Need a quick side dish? Try this Broccoli Salad! It’s keto and low-carb friendly, and best of all, it’s incredibly quick to make (especially if you have some bacon that’s already been cooked or even some pre-cooked, pre-packaged bacon).
I always struggle with what to bring to a cookout – something super sugary pie that everyone will want to eat? How about some lettuce to wrap the burgers and make everyone look at you cross-eyes? Or, just say eff it and bring some super tasty nacho chips?
NEIN TO ALL! We can do better! Enter this broccoli salad.
I had a barbecue to attend that was going to be patronized by many – low-carbers and high-carbers alike. Thus, I needed something that could fill my macros and be just as tasty for everyone else. Out of the desire for macaroni salad crossed with potato salad sans the carbs, resulted in this beauty of a recipe.
This Broccoli salad has enough tang, cream, sweet, and crunch to satisfy all the flavor profiles and textures you could imagine. When in doubt, I always like to revert to a lesson I learned from Samin Nosrat (author of Salt, Acid, Fat, Heat), which is just that: food can have layers of flavor, and if you can hit the four pillars: saltiness, fat, acidity, and spiciness, you will likely end up with something great.
Do you need to cook the broccoli?
Nope! This broccoli is as raw as can be, which is one of the reasons the recipe is so quick to make. You’ll have to trust me on this raw broccoli stuff – mostly because I absolutely hate raw broccoli. It’s oddly crunchy, the florets have a weird texture – I’ve never understood why broccoli is served with ranch dressing on veggie platters.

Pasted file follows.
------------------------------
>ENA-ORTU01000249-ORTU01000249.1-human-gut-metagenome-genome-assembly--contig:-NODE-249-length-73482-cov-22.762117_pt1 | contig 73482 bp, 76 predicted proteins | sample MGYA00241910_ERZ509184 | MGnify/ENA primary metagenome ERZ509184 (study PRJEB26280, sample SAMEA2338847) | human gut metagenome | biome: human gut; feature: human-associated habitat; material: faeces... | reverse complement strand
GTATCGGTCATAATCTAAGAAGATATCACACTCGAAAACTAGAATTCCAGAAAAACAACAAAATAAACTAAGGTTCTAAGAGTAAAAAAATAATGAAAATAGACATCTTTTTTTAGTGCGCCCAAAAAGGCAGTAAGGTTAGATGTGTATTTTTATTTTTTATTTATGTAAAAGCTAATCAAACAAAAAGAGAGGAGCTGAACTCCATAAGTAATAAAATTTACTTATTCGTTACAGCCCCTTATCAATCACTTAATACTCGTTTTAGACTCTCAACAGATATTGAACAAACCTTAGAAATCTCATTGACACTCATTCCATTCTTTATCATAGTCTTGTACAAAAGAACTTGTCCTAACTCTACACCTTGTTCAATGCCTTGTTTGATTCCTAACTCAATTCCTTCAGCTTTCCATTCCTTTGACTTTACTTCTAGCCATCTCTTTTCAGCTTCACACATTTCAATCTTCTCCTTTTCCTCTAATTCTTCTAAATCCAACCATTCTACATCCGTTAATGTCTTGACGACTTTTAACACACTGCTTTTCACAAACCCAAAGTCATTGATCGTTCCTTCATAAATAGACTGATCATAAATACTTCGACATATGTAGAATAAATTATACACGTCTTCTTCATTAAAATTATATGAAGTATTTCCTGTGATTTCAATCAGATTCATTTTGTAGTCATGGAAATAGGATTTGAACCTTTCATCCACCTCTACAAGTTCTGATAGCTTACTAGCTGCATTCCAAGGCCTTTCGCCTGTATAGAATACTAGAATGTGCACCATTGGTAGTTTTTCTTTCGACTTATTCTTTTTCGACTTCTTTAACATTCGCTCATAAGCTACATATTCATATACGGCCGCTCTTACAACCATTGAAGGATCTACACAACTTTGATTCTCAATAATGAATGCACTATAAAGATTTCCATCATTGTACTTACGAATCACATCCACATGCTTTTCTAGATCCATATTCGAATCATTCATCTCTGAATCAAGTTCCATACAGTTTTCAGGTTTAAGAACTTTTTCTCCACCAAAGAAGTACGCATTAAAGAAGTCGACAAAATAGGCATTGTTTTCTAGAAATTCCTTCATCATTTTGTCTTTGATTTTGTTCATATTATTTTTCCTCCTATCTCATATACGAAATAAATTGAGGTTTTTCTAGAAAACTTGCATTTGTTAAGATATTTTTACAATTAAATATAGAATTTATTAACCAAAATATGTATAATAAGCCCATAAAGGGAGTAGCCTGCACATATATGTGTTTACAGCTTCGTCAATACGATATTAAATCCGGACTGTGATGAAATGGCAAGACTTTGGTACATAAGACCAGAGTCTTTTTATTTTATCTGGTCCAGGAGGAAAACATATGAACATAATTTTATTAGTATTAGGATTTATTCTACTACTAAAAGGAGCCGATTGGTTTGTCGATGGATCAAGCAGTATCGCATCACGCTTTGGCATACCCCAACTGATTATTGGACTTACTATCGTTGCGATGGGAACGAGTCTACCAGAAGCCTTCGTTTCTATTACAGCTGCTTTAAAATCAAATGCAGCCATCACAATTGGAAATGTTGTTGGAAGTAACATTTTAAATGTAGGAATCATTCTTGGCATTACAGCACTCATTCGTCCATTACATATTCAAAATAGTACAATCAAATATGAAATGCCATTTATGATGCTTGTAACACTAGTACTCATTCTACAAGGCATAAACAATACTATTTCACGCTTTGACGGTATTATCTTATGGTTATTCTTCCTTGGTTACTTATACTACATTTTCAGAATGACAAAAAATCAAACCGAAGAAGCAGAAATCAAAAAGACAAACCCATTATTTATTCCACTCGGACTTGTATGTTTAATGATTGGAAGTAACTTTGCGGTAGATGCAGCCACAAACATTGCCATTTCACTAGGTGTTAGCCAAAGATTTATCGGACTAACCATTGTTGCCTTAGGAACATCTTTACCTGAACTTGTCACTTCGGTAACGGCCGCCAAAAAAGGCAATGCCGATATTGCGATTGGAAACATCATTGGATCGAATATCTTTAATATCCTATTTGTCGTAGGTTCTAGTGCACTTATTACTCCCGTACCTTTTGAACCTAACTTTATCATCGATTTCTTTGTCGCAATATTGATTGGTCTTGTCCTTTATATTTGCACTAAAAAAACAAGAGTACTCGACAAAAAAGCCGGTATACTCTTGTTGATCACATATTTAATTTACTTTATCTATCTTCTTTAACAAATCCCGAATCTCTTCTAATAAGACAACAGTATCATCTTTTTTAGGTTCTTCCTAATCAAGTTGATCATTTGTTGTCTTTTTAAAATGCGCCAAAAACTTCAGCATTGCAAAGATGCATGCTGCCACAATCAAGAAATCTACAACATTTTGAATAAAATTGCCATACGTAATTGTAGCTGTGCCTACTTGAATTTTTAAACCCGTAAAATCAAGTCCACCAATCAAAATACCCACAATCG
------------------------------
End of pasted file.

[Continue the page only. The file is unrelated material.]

BUT… the raw broccoli in this dish is superb. It’s just the right amount of crunch along with the bacon for an oh-so-goodness side dish!
How long is this broccoli salad good for in the refrigerator?
5-7 days tops – mostly based on experience. When creating the recipe, I ended up making an enormous batch. Regardless of how much we ate, it seemed like we never made a dent to the amount of salad. After a week of constant consumption, it seemed to still be good to eat. However, I wouldn’t push it much longer than that. Broccoli can last a while in the fridge, but when it goes gnarly, it goes gnarly quick. If for some reason you smell that ‘starting-to-go-bad’ broccoli smell, I’d suggest tossing it into the compost heap. And if you don’t have a compost heap, just throw it into your least favorite neighbor’s trash and watch them squirm.
How do you cut the broccoli?
For the salad, it is best to cut the broccoli into bite size pieces! If you have an entire head of broccoli, start by cutting off the stem as close to the florets as you can. If you cut off the outer layer of the stem, the inside is incredibly soft and flavorful. Cut those insides into small pieces and for the florets, cut at base of each ‘branch’ (for lack of a better word) and keep cutting until you have small bite sized pieces.
If I use precut florets, I try to cut lengthwise so that each piece has a section of floret and a section of stem, but that can depend on the person eating it. Some people hate the stem, some people hate the florets. Adjust accordingly.